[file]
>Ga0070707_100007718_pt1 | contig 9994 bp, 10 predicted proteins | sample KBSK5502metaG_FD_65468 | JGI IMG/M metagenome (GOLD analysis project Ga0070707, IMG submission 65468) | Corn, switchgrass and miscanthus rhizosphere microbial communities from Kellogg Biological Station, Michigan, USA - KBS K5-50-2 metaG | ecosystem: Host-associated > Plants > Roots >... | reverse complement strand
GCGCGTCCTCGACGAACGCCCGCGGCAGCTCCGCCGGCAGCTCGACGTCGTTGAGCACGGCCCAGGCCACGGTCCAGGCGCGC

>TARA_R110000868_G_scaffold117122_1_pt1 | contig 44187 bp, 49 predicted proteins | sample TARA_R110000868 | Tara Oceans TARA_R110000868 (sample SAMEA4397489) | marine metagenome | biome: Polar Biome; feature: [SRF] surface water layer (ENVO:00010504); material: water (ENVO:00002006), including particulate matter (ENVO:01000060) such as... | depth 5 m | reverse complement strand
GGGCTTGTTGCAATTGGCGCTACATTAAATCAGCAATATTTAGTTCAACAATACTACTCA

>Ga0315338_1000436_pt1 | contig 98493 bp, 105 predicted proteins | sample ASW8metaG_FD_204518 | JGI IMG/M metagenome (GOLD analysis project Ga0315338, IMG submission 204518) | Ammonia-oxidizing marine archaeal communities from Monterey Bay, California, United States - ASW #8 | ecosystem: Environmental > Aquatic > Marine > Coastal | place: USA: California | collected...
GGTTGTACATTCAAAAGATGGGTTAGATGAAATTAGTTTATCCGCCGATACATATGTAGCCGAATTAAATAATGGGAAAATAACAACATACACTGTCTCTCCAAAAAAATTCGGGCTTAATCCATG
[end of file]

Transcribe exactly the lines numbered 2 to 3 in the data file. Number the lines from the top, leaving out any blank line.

GCGCGTCCTCGACGAACGCCCGCGGCAGCTCCGCCGGCAGCTCGACGTCGTTGAGCACGGCCCAGGCCACGGTCCAGGCGCGC

>TARA_R110000868_G_scaffold117122_1_pt1 | contig 44187 bp, 49 predicted proteins | sample TARA_R110000868 | Tara Oceans TARA_R110000868 (sample SAMEA4397489) | marine metagenome | biome: Polar Biome; feature: [SRF] surface water layer (ENVO:00010504); material: water (ENVO:00002006), including particulate matter (ENVO:01000060) such as... | depth 5 m | reverse complement strand